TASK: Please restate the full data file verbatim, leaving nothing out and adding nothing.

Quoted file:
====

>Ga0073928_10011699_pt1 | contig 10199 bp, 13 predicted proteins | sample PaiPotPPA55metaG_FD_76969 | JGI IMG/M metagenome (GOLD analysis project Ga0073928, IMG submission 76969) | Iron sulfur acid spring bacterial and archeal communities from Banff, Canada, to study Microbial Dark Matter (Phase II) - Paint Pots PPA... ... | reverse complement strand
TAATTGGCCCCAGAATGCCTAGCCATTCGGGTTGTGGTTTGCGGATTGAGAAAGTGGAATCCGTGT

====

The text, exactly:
>Ga0073928_10011699_pt1 | contig 10199 bp, 13 predicted proteins | sample PaiPotPPA55metaG_FD_76969 | JGI IMG/M metagenome (GOLD analysis project Ga0073928, IMG submission 76969) | Iron sulfur acid spring bacterial and archeal communities from Banff, Canada, to study Microbial Dark Matter (Phase II) - Paint Pots PPA... ... | reverse complement strand
TAATTGGCCCCAGAATGCCTAGCCATTCGGGTTGTGGTTTGCGGATTGAGAAAGTGGAATCCGTGT